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Large 6 digit 7 segment LED clock using ATMega328P

January 05, 2024 by Adrian Smith

A large Arduino based LED clock using 1.8" high digits for the hours and minutes and 0.8" for the seconds. A DS3231 provides and accurate time source and the clock features dimming of the display at night and ability to set time to the second. It is powered from a 12V regulated power supply and has reverse polarity protection to prevent damage.


This idea came into being when I obtained some surplus 7 segment displays salvaged from old equipment which when tested lit up with a nice orange – red colour. They were originally from fruit machines so I decided to do something with them. As I haven’t made any projects for a while I made a large clock / timer which could be seen from a distance. I have made several clocks, one a bedside alarm clock which I still use nearly 5 years later and a couple for my living room. These were both using dot matrix modules instead of 7 segment displays. I decided to keep one and the other I took to work to use in the office.

The completed PCB mounted to a wooden base ready for installation into the case.

This third design is more traditional and uses 1.8″ high digits for the hours and minutes and 0.8″ high for the seconds rather than dot matrix display modules. It’s a large PCB measuring 270 x 110mm and I had trouble finding a suitable case for it. In the end I settled on a tea bag case with a clear glass lid. It has no branding or logos on it which made it ideal for a case once the internal compartments were removed. It was a bit too tall and I would have preferred something wide and less tall to match the size of the PCB but I wasn't able to find anything off the shelf reasonably priced.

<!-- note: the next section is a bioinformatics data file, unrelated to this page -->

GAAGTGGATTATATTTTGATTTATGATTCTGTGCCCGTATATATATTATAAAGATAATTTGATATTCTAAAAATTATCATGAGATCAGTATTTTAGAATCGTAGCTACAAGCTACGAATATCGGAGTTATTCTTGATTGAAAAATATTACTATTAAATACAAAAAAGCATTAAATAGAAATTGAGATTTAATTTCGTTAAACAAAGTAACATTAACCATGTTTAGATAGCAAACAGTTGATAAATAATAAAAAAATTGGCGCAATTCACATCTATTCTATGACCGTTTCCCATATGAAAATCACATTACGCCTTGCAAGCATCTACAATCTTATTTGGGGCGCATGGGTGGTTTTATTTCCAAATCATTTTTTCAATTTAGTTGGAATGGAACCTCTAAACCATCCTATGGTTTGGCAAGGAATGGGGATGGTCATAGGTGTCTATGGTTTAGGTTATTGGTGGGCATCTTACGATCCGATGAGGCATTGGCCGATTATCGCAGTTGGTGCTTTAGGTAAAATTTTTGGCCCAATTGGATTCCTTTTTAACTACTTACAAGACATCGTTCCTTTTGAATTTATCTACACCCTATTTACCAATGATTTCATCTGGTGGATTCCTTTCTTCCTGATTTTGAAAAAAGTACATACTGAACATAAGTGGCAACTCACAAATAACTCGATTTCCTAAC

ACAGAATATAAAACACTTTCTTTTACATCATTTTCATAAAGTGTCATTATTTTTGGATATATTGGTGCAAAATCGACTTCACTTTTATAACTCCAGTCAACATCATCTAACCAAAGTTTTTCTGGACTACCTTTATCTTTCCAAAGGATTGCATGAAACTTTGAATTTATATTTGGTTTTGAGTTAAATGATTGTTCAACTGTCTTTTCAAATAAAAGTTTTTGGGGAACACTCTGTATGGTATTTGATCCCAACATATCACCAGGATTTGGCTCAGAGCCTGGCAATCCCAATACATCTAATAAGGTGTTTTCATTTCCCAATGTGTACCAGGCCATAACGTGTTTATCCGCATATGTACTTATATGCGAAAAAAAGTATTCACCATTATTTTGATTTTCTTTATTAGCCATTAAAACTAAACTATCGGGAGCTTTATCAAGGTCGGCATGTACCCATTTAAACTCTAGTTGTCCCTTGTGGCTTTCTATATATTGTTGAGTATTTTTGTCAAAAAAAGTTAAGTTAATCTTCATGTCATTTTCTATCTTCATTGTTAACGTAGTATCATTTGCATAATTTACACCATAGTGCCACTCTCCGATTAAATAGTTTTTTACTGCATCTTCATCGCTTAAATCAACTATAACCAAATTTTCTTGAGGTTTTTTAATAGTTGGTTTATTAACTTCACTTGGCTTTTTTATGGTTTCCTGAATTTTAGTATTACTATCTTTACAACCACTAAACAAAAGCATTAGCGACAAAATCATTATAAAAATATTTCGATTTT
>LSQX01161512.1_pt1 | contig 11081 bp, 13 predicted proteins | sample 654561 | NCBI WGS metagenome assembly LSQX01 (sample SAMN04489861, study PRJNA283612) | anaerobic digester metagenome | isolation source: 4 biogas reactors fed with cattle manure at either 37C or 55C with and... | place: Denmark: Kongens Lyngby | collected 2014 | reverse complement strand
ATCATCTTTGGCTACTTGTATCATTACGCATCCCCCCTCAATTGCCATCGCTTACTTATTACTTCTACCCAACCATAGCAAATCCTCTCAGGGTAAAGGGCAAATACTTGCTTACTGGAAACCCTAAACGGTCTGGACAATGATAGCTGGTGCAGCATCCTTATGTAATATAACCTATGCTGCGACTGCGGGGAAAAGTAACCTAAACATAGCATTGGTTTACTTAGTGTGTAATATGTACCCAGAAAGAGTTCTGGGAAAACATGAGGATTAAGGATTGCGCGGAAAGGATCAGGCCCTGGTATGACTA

The circuit

The clock uses 6 digits with a smaller pair of digits for the seconds which are connected to a chain of Texas Instruments TPIC6B595N power logic shift registers without multiplexing; one chip per digit. The reason behind this is the large LED displays have a forward voltage of around 6.3V and as such they need a 9-12V supply. I opted for a 12V regulated supply for the anodes which with multiplexing would result in high power dissipation through the TPIC6B595N controlling the segments. So I decided to use a non multiplexed design so that the shift registers are not dissipating too much.

An ATMEGA168P or ATMEGA328P controls the clock and the code was written with the Arduino IDE in C++. A DS3231 battery backed RTC provides the time base. A set of 3 buttons set the time through a simple menu with the ability to zero the seconds for synchronising with an accurate time source.

PWM on the shift registers Output Enable pin is used to control the brightness of the display and the colons also have two brightness control settings so they also dim with the main display.

Unfortunately there is no alarm feature on this clock but I am releasing the source code so you could add that feature if you wanted. A 4th button is provided but unused in this version of the code. This is simply because I had some 4 button PCB's made one of which I used for this project.

The PCB powered up from a bench PSU set to 12 volts.

I have listed the main components used in this project but I will provide a full Bill of Materials file for you to download. Important: the ZS042 DS3231 RTC module is commonly available but will require the battery to be fitted with a CR2032 type not LIR2032 and the battery charging circuit to be disabled. Please see the below link for information on how to do this.

Modifying the RTC module - Camper Control

More information and misc. links

My blog site article

Link where you can buy just one blank PCB rather than get 5 made by a PCB house


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